The Committee did not agree recommendations during the period of the Greek Presidency. The European Commission took into account the comments of individual members of the Technical Committee on the matters discussed at the meeting and, at the suggestion of the UK Government representative, sought further written comments on the EURES Charter because a number of other Member States were not represented at the meeting.

For general information on the Greek Presidency I refer the hon. Member to 'Developments in the European Union, January to June 2003, the Greek Presidency' Cm6097 which was laid before Parliament in January 2004.

Angus Robertson: To ask the Secretary of State for Work and Pensions how many times during the Greek presidency of the EU the Advisory Committee on incentives in the field of employment met; when and where these meetings took place; which UK Government expert was present at each meeting; what (a) technical and (b) financial issues were raised by the UK Government expert at each meeting; what recommendations the Committee produced during that period; what actions were (i) proposed and (ii) taken by (A) the EU and (B) the UK Government as a result of the Committee's recommendations; and if he will make a statement. [194878]

Mr. Pond: There was one meeting of the Committee on Community incentive measures in the field of employment during the Greek Presidency, on 12 June 2003 in Brussels. An official from the Department for Work and Pensions represented the UK. The standard approach of the United Kingdom Government to the work of this Committee is to seek assurances that all the action being supported are in line with the agreed aims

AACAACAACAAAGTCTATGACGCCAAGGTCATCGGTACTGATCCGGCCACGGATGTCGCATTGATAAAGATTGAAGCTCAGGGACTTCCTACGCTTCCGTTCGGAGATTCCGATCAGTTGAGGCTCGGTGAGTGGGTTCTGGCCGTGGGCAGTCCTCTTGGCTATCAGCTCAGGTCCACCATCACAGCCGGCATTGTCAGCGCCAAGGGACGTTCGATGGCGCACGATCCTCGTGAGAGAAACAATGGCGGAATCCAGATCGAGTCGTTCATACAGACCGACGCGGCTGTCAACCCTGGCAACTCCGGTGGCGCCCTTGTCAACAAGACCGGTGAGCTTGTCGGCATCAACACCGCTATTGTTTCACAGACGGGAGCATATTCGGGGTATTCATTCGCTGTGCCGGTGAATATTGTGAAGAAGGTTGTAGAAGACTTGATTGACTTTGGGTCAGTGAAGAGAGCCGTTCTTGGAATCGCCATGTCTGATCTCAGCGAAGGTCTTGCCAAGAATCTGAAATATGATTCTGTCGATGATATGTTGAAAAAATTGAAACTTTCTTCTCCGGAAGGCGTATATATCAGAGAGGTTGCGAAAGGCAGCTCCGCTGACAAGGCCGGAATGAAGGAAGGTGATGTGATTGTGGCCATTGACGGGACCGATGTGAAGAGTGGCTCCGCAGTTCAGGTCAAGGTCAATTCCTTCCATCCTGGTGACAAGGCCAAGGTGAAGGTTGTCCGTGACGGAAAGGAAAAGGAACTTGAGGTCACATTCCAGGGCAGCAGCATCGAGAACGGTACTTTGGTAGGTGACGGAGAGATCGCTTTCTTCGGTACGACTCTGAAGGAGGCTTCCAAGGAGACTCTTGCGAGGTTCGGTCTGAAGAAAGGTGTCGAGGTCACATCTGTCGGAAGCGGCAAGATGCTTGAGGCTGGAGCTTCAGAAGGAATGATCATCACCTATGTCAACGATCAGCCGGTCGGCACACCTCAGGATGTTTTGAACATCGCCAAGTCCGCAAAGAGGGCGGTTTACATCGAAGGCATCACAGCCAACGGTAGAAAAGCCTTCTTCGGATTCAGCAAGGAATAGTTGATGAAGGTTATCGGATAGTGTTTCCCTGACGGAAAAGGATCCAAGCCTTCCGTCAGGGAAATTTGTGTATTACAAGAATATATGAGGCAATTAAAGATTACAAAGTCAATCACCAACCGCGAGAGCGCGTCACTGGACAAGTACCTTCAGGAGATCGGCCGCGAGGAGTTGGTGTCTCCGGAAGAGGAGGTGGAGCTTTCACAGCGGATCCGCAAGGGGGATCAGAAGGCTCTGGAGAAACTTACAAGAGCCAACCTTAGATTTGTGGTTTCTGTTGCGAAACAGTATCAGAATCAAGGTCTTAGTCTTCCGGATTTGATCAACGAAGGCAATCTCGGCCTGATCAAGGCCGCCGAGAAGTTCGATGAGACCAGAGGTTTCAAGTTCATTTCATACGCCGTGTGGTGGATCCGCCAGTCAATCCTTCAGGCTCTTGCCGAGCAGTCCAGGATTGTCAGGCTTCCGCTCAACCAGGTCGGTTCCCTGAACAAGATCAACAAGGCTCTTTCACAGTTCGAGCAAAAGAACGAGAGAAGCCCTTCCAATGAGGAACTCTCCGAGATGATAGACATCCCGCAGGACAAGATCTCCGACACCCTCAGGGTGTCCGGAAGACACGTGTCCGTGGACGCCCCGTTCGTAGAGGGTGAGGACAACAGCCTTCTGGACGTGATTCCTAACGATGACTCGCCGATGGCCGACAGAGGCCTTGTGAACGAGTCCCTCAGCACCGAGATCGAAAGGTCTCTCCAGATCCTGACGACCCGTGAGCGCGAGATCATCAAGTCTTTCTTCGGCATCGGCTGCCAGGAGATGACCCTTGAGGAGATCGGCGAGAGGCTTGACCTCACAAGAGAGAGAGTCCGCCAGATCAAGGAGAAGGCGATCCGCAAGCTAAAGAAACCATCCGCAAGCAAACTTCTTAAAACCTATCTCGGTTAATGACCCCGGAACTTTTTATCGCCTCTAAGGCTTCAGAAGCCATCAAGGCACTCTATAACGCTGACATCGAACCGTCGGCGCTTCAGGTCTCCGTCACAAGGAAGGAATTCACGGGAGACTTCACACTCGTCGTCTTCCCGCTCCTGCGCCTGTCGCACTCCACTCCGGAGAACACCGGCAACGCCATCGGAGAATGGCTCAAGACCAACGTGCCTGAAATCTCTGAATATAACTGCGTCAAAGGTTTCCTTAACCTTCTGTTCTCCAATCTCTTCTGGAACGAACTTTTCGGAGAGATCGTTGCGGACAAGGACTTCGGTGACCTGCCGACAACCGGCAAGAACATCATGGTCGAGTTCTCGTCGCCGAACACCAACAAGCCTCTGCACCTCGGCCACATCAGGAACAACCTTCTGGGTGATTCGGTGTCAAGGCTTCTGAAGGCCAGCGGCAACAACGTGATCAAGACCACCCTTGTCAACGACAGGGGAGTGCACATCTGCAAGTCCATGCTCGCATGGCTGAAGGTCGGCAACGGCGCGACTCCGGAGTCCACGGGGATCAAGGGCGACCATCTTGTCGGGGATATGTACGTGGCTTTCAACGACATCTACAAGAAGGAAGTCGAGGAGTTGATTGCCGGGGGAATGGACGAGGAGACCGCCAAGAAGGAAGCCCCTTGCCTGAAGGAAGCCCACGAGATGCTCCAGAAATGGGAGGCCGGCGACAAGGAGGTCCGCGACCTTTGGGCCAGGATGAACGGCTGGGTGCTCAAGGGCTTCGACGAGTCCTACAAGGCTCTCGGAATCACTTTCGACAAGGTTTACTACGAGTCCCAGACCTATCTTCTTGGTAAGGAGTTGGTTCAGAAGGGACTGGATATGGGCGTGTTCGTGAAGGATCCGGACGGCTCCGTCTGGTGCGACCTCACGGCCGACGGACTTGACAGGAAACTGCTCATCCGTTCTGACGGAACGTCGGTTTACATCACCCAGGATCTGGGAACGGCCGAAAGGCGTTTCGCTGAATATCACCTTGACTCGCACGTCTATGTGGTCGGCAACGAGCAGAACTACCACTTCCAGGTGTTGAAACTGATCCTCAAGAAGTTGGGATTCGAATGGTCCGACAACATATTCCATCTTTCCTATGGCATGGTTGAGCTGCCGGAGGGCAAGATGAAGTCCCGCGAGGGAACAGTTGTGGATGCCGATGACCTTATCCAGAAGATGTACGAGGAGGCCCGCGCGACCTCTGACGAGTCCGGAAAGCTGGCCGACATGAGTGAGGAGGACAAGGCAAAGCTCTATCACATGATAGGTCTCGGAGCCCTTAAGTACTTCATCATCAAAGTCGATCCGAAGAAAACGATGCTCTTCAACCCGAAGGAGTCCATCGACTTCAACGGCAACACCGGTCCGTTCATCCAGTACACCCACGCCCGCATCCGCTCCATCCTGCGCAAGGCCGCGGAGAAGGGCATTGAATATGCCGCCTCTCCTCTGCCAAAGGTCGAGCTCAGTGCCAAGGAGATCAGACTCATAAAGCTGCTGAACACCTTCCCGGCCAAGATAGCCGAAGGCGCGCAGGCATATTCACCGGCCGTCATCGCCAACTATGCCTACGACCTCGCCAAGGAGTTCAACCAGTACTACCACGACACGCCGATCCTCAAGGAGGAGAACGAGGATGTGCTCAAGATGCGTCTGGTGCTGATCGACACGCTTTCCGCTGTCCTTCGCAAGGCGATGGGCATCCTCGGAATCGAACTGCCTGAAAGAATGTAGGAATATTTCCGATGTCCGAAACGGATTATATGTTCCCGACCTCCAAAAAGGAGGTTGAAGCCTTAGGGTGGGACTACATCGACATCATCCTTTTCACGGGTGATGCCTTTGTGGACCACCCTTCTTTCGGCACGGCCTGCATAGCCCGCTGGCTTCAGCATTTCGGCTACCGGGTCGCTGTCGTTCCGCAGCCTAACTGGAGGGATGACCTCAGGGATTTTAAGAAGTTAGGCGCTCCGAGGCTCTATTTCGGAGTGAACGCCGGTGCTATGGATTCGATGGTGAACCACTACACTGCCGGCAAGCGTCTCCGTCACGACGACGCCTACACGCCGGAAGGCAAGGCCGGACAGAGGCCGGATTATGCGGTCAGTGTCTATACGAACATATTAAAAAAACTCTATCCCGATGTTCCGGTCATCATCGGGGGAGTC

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of the programme set out at Decision No 1145/2002/EC of 10 June 2002 and to contribute to the Lisbon reform agenda.

During the Greek Presidency the Committee provided an opinion on the implementation of activities under the 2003 work programme on incentive measures in the field of employment and on revision of the general guidelines for the implementation of the activities and the work programme for 2003. The European Commission carried forwards the implementation of the detailed measures within the work programme. Whilst the UK Government did not take any specific, significant action in response to the matters considered by the Committee, the work of the programme supports understanding of the effectiveness of a variety of measures that may support strategies to promote employment and employability.

For general information on the Greek Presidency I refer the hon. Member to 'Developments in the European Union, January to June 2003, the Greek Presidency' Cm6097 which was laid before Parliament in January 2004.